In the present article, you will find the study notes on **Fourier Series & Representation of Continuous Periodic Signal** which will cover the topics such as **Fourier Theorem, Fourier Coefficients, Fourier Sine Series, Fourier Cosine Series, ****Orthogonality Relations of Fourier Series Exponential Fourier Series Representation, ****Even & Odd Symmetry **

### Periodic Functions

The Periodic functions are the functions which can be defined by the relation **f(t + P) = f(t)** for all t. For example, if f(t) is the amount of time between sunrise and sunset at a certain latitude, as a function of time t, and P is the length of the year, then f(t + P) = f(t) for all t, since the Earth and Sun are in the same position after one full revolution of the Earth around the Sun.

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**Fourier Series**

Any arbitrary continuous time signal x(t) which is periodic with a fundamental period T_{o}, can be expressed as a series of harmonically related sinusoids whose frequencies are multiples of fundamental frequency or first harmonic. In other words, any periodic function of (t) can be represented by an infinite series of sinusoids called as **Fourier Series**.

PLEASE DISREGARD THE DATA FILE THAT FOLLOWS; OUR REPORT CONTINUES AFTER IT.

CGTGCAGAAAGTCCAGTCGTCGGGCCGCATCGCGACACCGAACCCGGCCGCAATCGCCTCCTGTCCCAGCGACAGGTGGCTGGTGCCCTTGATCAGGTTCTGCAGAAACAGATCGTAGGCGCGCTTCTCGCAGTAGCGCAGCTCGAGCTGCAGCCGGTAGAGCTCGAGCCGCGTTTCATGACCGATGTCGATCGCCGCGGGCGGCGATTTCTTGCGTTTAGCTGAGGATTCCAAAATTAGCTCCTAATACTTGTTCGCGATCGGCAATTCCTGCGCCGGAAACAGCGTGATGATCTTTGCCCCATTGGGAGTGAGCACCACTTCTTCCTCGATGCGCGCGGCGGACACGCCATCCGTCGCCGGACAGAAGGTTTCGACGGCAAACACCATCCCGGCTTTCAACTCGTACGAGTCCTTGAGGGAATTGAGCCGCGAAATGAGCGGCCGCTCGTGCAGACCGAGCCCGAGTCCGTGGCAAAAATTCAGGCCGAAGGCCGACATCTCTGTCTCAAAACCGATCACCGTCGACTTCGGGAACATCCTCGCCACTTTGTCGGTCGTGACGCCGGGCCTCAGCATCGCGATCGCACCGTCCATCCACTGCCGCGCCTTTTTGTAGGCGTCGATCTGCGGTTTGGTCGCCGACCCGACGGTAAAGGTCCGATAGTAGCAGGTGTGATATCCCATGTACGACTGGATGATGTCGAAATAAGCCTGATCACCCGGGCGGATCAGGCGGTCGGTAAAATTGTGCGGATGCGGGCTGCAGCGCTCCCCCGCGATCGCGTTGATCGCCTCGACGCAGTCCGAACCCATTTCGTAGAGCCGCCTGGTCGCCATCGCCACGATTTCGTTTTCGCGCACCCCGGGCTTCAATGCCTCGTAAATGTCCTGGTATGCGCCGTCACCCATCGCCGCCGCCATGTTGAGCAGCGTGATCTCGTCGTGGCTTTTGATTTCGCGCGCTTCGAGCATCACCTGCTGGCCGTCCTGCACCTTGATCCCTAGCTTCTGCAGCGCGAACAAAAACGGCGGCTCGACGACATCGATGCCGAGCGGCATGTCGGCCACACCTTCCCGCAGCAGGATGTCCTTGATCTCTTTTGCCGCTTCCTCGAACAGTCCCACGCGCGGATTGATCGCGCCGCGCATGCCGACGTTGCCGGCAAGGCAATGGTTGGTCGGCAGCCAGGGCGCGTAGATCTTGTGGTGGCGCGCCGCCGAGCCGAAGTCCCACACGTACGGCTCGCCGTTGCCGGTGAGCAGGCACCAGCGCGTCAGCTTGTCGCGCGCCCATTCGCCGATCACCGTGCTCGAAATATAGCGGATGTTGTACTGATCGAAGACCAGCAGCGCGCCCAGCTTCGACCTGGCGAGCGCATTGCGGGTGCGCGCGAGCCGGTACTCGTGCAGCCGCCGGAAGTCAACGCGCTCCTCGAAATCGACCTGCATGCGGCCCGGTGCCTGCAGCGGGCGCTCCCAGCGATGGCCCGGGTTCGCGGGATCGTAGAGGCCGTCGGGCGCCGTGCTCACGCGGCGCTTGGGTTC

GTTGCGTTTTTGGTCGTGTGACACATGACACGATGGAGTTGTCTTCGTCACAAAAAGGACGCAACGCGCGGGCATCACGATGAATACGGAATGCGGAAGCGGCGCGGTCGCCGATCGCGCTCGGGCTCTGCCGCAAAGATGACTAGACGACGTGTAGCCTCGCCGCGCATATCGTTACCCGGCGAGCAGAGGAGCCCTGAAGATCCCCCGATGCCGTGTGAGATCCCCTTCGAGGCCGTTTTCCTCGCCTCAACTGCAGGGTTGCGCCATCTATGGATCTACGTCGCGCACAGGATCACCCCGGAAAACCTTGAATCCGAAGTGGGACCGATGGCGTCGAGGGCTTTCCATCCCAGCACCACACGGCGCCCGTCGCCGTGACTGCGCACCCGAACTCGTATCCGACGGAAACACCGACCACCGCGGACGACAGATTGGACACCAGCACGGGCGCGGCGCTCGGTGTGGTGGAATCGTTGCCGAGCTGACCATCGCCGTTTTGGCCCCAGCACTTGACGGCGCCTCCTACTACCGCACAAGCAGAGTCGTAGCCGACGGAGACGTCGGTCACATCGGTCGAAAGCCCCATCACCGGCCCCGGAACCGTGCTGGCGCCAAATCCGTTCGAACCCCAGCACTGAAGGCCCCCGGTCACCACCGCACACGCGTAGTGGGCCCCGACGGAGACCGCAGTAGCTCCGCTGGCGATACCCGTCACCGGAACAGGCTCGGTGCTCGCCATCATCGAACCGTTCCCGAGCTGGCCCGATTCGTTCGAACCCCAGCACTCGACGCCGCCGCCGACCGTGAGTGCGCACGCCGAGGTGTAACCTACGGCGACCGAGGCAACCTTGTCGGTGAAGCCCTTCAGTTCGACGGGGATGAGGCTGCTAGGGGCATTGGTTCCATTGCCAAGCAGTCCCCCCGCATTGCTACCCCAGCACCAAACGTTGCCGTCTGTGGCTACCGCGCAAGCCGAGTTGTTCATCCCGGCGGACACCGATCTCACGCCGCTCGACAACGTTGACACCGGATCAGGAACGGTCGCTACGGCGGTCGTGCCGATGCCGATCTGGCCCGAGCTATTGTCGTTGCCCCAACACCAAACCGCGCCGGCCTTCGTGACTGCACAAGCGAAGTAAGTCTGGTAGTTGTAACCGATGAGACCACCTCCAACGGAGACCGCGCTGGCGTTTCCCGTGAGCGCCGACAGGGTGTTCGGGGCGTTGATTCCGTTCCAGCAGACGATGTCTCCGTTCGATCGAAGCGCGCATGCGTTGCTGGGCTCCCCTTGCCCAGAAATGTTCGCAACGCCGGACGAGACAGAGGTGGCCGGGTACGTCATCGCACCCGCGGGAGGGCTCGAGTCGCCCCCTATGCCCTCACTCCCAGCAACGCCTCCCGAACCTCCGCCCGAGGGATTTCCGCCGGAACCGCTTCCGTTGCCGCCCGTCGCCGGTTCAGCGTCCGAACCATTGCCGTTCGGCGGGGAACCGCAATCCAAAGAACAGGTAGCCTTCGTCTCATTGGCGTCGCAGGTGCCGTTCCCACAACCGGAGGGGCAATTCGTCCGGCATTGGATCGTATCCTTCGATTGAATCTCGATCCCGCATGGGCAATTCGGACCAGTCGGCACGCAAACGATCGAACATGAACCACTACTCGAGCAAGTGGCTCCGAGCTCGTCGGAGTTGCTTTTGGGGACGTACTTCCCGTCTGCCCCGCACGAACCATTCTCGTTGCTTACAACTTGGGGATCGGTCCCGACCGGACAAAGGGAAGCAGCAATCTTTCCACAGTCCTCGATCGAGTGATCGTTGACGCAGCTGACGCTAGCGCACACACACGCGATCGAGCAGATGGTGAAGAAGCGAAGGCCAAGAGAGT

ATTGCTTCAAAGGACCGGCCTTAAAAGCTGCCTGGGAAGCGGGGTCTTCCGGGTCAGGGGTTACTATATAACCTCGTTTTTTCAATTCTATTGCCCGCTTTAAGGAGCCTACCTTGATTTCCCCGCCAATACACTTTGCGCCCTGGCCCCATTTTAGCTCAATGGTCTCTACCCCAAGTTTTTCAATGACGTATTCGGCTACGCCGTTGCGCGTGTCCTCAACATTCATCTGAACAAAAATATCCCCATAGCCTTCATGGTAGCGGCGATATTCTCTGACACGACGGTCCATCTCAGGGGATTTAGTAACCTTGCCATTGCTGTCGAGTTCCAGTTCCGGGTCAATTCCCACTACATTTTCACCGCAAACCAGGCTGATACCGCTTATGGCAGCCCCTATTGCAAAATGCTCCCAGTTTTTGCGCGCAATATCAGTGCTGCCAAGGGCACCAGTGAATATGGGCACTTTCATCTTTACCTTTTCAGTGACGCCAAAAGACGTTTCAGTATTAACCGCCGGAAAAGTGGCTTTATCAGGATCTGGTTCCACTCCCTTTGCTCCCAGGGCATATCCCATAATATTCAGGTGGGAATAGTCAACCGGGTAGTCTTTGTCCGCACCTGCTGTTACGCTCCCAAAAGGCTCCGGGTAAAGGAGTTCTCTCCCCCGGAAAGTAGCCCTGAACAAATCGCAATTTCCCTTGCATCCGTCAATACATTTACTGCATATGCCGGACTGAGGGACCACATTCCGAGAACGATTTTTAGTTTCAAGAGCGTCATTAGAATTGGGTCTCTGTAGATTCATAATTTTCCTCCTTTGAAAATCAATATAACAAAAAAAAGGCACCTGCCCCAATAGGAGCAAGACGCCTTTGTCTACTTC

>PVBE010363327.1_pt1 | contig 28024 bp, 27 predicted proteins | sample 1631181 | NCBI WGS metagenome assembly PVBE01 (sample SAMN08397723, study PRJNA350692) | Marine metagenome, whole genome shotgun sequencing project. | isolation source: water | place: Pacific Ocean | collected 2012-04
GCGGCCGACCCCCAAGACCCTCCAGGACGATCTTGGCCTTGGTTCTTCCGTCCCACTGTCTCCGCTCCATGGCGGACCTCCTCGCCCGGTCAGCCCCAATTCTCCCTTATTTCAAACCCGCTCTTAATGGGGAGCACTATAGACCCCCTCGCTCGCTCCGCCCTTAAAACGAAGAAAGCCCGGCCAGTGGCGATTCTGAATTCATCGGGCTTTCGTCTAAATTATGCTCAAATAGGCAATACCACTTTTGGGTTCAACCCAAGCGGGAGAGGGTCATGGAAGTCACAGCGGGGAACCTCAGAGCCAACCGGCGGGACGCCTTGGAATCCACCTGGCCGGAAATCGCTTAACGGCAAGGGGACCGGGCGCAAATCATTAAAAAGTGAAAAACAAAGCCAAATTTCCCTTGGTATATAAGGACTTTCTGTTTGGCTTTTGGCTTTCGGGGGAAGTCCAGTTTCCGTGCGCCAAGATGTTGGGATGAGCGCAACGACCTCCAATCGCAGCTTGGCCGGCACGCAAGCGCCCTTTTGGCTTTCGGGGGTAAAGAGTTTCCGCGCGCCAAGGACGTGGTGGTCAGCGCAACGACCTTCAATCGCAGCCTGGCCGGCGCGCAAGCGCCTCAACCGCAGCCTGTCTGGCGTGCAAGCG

Periodic waveform is expressed in the form of **Fourier series**, while non-periodic waveform may be expressed by the **Fourier transform**.

The different forms of Fourier series are given as follows.

(i) Trigonometric Fourier series

(ii) Complex exponential Fourier series

(iii) Polar or harmonic form Fourier series.

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**Trigonometric Fourier Series**

Any arbitrary periodic function x(t) with fundamental period T_{0} can be expressed as follows

This is referred to as trigonometric Fourier series representation of signal x(t). Here, ω_{0} = 2π/T_{0} is the fundamental frequency of x(t) and coefficients a_{0}, a_{n}, and b_{n} are referred to as the trigonometric continuous time Fourier series (CTFS) coefficients. The coefficients are calculated as follows.

**Fourier Series Coefficient**

From equation (ii), it is clear that coefficient a_{0} represents the average or mean value (also referred to as the dc component) of signal x(t).

In these formulas, the limits of integration are either (–T_{0}/2 to +T_{0}/2) or (0 to T_{0}). In general, the limit of integration is any period of the signal and so the limits can be from (t_{1} to t_{1} + T_{0}), where t_{1} is any time instant.

**Trigonometric Fourier Series Coefficients for Symmetrical Signals**

If the periodic signal x(t) possesses some symmetry, then the continuous time Fourier series (CTFS) coefficients become easy to obtain. The various types of symmetry and simplification of Fourier series coefficients are discussed as below.

Consider the Fourier series representation of a periodic signal x(t) defined in equation below as,

**Even Symmetry: x(t) = x(–t)**

If x(t) is an even function, then product x(t) sinω_{o}t is odd and integration in equation (iv) above becomes zero. i.e b_{n} = 0 for all n and the Fourier series representation is expressed as